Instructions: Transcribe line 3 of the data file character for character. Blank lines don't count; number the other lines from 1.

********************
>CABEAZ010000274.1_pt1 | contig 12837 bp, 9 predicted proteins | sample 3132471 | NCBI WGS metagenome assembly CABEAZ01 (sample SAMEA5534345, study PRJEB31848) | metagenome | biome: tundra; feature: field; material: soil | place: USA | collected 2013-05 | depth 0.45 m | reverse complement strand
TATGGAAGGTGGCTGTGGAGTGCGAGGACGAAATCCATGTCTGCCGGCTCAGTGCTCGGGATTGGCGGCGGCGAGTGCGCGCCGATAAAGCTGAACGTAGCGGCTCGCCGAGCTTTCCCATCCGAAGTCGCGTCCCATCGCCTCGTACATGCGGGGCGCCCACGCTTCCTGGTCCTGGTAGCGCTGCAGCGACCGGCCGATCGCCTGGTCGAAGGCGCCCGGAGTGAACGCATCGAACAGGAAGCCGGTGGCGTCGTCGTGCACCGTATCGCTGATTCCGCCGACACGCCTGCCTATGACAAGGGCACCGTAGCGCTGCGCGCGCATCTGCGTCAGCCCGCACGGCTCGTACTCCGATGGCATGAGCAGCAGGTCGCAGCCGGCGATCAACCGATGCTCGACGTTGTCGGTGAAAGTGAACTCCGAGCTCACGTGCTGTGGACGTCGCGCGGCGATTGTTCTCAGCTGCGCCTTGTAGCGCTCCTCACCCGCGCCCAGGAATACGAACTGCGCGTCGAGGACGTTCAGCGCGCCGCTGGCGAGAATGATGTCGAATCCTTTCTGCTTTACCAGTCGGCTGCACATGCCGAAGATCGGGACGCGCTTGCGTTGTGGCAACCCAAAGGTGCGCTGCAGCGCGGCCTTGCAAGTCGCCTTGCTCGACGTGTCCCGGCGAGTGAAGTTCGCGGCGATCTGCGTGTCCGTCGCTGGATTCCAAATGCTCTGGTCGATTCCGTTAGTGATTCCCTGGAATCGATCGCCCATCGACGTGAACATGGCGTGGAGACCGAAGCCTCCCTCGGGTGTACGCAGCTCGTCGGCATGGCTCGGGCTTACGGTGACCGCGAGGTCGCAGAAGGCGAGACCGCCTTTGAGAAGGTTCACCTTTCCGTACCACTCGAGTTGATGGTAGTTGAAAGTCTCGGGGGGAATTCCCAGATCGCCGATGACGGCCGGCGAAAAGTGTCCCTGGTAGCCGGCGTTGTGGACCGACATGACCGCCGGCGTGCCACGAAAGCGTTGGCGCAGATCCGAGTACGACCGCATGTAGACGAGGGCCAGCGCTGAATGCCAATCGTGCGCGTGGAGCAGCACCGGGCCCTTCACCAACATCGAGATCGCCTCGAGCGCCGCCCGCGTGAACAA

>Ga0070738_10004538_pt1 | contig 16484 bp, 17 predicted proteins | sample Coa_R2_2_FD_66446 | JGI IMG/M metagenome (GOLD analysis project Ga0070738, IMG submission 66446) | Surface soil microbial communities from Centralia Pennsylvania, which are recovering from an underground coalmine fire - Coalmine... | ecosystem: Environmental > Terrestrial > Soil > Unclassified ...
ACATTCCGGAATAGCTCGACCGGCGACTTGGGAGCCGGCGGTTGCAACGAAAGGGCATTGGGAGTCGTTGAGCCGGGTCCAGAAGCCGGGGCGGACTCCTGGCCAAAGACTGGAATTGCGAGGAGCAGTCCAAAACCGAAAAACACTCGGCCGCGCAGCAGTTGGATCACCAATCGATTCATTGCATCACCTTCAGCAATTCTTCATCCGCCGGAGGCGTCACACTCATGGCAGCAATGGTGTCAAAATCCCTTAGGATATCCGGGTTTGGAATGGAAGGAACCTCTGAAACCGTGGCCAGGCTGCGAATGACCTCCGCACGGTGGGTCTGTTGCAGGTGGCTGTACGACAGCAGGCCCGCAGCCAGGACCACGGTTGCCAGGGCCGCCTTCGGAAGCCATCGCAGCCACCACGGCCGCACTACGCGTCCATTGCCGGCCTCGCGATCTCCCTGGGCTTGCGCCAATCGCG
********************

>Ga0070738_10004538_pt1 | contig 16484 bp, 17 predicted proteins | sample Coa_R2_2_FD_66446 | JGI IMG/M metagenome (GOLD analysis project Ga0070738, IMG submission 66446) | Surface soil microbial communities from Centralia Pennsylvania, which are recovering from an underground coalmine fire - Coalmine... | ecosystem: Environmental > Terrestrial > Soil > Unclassified ...